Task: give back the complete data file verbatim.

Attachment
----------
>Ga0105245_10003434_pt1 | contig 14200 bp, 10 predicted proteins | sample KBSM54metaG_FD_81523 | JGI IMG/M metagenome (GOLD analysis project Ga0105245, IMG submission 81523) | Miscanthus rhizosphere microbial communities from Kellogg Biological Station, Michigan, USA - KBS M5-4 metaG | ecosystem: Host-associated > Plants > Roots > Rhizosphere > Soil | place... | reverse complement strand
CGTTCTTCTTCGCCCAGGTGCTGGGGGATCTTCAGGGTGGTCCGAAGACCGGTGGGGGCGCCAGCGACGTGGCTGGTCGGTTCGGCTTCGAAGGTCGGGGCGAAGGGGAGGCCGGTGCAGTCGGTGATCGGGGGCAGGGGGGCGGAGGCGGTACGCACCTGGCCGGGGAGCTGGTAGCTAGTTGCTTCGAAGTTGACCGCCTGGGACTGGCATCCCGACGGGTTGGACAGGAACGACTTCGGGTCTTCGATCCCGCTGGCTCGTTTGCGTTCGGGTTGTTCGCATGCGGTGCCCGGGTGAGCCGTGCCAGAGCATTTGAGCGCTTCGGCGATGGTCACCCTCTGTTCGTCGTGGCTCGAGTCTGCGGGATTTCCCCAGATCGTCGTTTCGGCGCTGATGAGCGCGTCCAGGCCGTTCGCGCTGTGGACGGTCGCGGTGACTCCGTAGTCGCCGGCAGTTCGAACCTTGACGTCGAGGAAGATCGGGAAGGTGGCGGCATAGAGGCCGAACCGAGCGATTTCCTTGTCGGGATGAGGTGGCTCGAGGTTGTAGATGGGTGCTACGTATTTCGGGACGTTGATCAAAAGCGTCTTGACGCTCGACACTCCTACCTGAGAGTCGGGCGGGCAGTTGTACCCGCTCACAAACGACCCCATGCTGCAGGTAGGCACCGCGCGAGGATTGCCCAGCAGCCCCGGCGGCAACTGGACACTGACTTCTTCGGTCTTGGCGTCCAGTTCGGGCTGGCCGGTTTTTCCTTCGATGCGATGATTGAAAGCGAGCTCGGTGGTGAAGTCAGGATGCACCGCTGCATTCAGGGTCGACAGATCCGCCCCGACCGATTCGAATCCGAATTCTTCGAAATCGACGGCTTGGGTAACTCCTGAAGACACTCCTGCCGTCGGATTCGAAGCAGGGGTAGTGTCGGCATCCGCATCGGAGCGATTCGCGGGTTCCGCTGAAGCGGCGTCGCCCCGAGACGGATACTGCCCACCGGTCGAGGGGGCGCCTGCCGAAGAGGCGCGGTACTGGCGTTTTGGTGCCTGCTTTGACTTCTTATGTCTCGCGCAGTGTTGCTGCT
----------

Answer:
>Ga0105245_10003434_pt1 | contig 14200 bp, 10 predicted proteins | sample KBSM54metaG_FD_81523 | JGI IMG/M metagenome (GOLD analysis project Ga0105245, IMG submission 81523) | Miscanthus rhizosphere microbial communities from Kellogg Biological Station, Michigan, USA - KBS M5-4 metaG | ecosystem: Host-associated > Plants > Roots > Rhizosphere > Soil | place... | reverse complement strand
CGTTCTTCTTCGCCCAGGTGCTGGGGGATCTTCAGGGTGGTCCGAAGACCGGTGGGGGCGCCAGCGACGTGGCTGGTCGGTTCGGCTTCGAAGGTCGGGGCGAAGGGGAGGCCGGTGCAGTCGGTGATCGGGGGCAGGGGGGCGGAGGCGGTACGCACCTGGCCGGGGAGCTGGTAGCTAGTTGCTTCGAAGTTGACCGCCTGGGACTGGCATCCCGACGGGTTGGACAGGAACGACTTCGGGTCTTCGATCCCGCTGGCTCGTTTGCGTTCGGGTTGTTCGCATGCGGTGCCCGGGTGAGCCGTGCCAGAGCATTTGAGCGCTTCGGCGATGGTCACCCTCTGTTCGTCGTGGCTCGAGTCTGCGGGATTTCCCCAGATCGTCGTTTCGGCGCTGATGAGCGCGTCCAGGCCGTTCGCGCTGTGGACGGTCGCGGTGACTCCGTAGTCGCCGGCAGTTCGAACCTTGACGTCGAGGAAGATCGGGAAGGTGGCGGCATAGAGGCCGAACCGAGCGATTTCCTTGTCGGGATGAGGTGGCTCGAGGTTGTAGATGGGTGCTACGTATTTCGGGACGTTGATCAAAAGCGTCTTGACGCTCGACACTCCTACCTGAGAGTCGGGCGGGCAGTTGTACCCGCTCACAAACGACCCCATGCTGCAGGTAGGCACCGCGCGAGGATTGCCCAGCAGCCCCGGCGGCAACTGGACACTGACTTCTTCGGTCTTGGCGTCCAGTTCGGGCTGGCCGGTTTTTCCTTCGATGCGATGATTGAAAGCGAGCTCGGTGGTGAAGTCAGGATGCACCGCTGCATTCAGGGTCGACAGATCCGCCCCGACCGATTCGAATCCGAATTCTTCGAAATCGACGGCTTGGGTAACTCCTGAAGACACTCCTGCCGTCGGATTCGAAGCAGGGGTAGTGTCGGCATCCGCATCGGAGCGATTCGCGGGTTCCGCTGAAGCGGCGTCGCCCCGAGACGGATACTGCCCACCGGTCGAGGGGGCGCCTGCCGAAGAGGCGCGGTACTGGCGTTTTGGTGCCTGCTTTGACTTCTTATGTCTCGCGCAGTGTTGCTGCT